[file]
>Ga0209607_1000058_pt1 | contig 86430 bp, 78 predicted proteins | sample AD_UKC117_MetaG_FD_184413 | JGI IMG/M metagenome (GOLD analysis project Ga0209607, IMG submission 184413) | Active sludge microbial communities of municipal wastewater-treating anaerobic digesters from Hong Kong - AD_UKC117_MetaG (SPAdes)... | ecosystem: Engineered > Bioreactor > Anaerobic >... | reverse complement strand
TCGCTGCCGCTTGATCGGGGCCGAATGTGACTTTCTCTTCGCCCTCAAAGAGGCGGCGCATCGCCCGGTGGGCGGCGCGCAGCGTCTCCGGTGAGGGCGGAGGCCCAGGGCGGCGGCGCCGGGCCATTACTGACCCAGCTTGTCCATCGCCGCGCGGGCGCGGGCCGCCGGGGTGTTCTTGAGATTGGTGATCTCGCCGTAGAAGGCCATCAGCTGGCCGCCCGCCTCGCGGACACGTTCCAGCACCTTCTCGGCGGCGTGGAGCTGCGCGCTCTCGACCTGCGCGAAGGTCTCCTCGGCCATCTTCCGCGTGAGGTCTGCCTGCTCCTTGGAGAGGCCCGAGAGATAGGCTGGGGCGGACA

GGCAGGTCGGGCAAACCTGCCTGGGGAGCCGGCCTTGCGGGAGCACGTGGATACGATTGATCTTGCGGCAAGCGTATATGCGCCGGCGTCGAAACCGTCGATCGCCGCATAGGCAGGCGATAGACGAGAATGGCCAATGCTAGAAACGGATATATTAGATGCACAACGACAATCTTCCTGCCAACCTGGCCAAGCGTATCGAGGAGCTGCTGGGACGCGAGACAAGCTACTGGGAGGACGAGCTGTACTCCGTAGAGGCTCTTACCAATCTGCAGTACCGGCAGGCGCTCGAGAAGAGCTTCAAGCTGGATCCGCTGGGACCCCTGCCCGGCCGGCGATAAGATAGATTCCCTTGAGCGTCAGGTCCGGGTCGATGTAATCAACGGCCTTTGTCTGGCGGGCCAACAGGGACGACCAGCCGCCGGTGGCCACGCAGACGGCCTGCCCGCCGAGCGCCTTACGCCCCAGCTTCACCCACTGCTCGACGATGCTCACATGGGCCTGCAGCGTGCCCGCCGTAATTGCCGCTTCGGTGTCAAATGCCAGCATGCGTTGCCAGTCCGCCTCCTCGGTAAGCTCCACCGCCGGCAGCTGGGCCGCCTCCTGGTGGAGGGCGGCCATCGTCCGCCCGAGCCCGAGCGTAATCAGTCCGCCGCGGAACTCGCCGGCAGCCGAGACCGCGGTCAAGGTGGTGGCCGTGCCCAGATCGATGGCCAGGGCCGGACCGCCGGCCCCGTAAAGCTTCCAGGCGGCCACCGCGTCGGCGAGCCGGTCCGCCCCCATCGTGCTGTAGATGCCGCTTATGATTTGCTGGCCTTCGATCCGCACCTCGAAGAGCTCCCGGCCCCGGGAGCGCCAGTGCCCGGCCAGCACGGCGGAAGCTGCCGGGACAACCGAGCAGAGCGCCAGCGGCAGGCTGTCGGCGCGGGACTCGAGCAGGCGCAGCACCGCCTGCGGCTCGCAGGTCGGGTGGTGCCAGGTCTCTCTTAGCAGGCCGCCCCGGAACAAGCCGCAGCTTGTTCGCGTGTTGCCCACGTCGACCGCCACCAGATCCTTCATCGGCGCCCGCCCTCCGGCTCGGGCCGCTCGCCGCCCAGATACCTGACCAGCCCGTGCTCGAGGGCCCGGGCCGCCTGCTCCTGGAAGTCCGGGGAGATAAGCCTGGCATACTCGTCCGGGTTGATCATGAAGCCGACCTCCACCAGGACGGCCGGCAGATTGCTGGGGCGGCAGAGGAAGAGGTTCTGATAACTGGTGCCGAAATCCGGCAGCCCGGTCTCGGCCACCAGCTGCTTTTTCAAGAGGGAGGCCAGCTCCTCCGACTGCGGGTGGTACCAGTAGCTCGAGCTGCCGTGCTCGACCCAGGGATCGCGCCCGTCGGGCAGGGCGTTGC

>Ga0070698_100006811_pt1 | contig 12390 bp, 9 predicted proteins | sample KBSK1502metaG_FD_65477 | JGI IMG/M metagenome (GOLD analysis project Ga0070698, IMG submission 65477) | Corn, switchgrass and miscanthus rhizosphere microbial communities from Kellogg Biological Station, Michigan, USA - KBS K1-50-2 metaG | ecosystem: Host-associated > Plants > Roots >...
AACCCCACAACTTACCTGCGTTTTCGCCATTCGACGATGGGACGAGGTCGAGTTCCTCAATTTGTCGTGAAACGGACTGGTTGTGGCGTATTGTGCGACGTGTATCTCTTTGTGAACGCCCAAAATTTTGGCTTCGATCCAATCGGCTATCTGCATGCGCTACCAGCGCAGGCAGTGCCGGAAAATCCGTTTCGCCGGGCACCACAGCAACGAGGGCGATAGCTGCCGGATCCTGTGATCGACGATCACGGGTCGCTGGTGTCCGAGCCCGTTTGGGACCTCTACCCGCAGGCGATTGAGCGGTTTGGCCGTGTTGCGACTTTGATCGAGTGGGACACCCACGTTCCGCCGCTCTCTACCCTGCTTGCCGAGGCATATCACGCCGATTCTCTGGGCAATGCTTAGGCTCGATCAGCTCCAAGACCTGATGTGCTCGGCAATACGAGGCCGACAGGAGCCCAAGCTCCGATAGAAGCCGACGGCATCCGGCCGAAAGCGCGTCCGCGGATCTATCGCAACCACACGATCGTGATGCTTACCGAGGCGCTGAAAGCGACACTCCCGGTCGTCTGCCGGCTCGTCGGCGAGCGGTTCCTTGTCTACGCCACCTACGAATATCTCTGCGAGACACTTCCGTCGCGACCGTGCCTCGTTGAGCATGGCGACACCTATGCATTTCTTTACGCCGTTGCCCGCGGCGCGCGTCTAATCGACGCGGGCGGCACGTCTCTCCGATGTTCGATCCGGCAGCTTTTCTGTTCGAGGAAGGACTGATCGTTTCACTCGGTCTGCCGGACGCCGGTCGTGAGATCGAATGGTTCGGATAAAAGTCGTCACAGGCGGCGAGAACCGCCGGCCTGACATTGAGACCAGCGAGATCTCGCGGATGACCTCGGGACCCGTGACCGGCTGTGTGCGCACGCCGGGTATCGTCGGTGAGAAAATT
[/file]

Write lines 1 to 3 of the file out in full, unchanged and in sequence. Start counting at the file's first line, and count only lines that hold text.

>Ga0209607_1000058_pt1 | contig 86430 bp, 78 predicted proteins | sample AD_UKC117_MetaG_FD_184413 | JGI IMG/M metagenome (GOLD analysis project Ga0209607, IMG submission 184413) | Active sludge microbial communities of municipal wastewater-treating anaerobic digesters from Hong Kong - AD_UKC117_MetaG (SPAdes)... | ecosystem: Engineered > Bioreactor > Anaerobic >... | reverse complement strand
TCGCTGCCGCTTGATCGGGGCCGAATGTGACTTTCTCTTCGCCCTCAAAGAGGCGGCGCATCGCCCGGTGGGCGGCGCGCAGCGTCTCCGGTGAGGGCGGAGGCCCAGGGCGGCGGCGCCGGGCCATTACTGACCCAGCTTGTCCATCGCCGCGCGGGCGCGGGCCGCCGGGGTGTTCTTGAGATTGGTGATCTCGCCGTAGAAGGCCATCAGCTGGCCGCCCGCCTCGCGGACACGTTCCAGCACCTTCTCGGCGGCGTGGAGCTGCGCGCTCTCGACCTGCGCGAAGGTCTCCTCGGCCATCTTCCGCGTGAGGTCTGCCTGCTCCTTGGAGAGGCCCGAGAGATAGGCTGGGGCGGACA

GGCAGGTCGGGCAAACCTGCCTGGGGAGCCGGCCTTGCGGGAGCACGTGGATACGATTGATCTTGCGGCAAGCGTATATGCGCCGGCGTCGAAACCGTCGATCGCCGCATAGGCAGGCGATAGACGAGAATGGCCAATGCTAGAAACGGATATATTAGATGCACAACGACAATCTTCCTGCCAACCTGGCCAAGCGTATCGAGGAGCTGCTGGGACGCGAGACAAGCTACTGGGAGGACGAGCTGTACTCCGTAGAGGCTCTTACCAATCTGCAGTACCGGCAGGCGCTCGAGAAGAGCTTCAAGCTGGATCCGCTGGGACCCCTGCCCGGCCGGCGATAAGATAGATTCCCTTGAGCGTCAGGTCCGGGTCGATGTAATCAACGGCCTTTGTCTGGCGGGCCAACAGGGACGACCAGCCGCCGGTGGCCACGCAGACGGCCTGCCCGCCGAGCGCCTTACGCCCCAGCTTCACCCACTGCTCGACGATGCTCACATGGGCCTGCAGCGTGCCCGCCGTAATTGCCGCTTCGGTGTCAAATGCCAGCATGCGTTGCCAGTCCGCCTCCTCGGTAAGCTCCACCGCCGGCAGCTGGGCCGCCTCCTGGTGGAGGGCGGCCATCGTCCGCCCGAGCCCGAGCGTAATCAGTCCGCCGCGGAACTCGCCGGCAGCCGAGACCGCGGTCAAGGTGGTGGCCGTGCCCAGATCGATGGCCAGGGCCGGACCGCCGGCCCCGTAAAGCTTCCAGGCGGCCACCGCGTCGGCGAGCCGGTCCGCCCCCATCGTGCTGTAGATGCCGCTTATGATTTGCTGGCCTTCGATCCGCACCTCGAAGAGCTCCCGGCCCCGGGAGCGCCAGTGCCCGGCCAGCACGGCGGAAGCTGCCGGGACAACCGAGCAGAGCGCCAGCGGCAGGCTGTCGGCGCGGGACTCGAGCAGGCGCAGCACCGCCTGCGGCTCGCAGGTCGGGTGGTGCCAGGTCTCTCTTAGCAGGCCGCCCCGGAACAAGCCGCAGCTTGTTCGCGTGTTGCCCACGTCGACCGCCACCAGATCCTTCATCGGCGCCCGCCCTCCGGCTCGGGCCGCTCGCCGCCCAGATACCTGACCAGCCCGTGCTCGAGGGCCCGGGCCGCCTGCTCCTGGAAGTCCGGGGAGATAAGCCTGGCATACTCGTCCGGGTTGATCATGAAGCCGACCTCCACCAGGACGGCCGGCAGATTGCTGGGGCGGCAGAGGAAGAGGTTCTGATAACTGGTGCCGAAATCCGGCAGCCCGGTCTCGGCCACCAGCTGCTTTTTCAAGAGGGAGGCCAGCTCCTCCGACTGCGGGTGGTACCAGTAGCTCGAGCTGCCGTGCTCGACCCAGGGATCGCGCCCGTCGGGCAGGGCGTTGC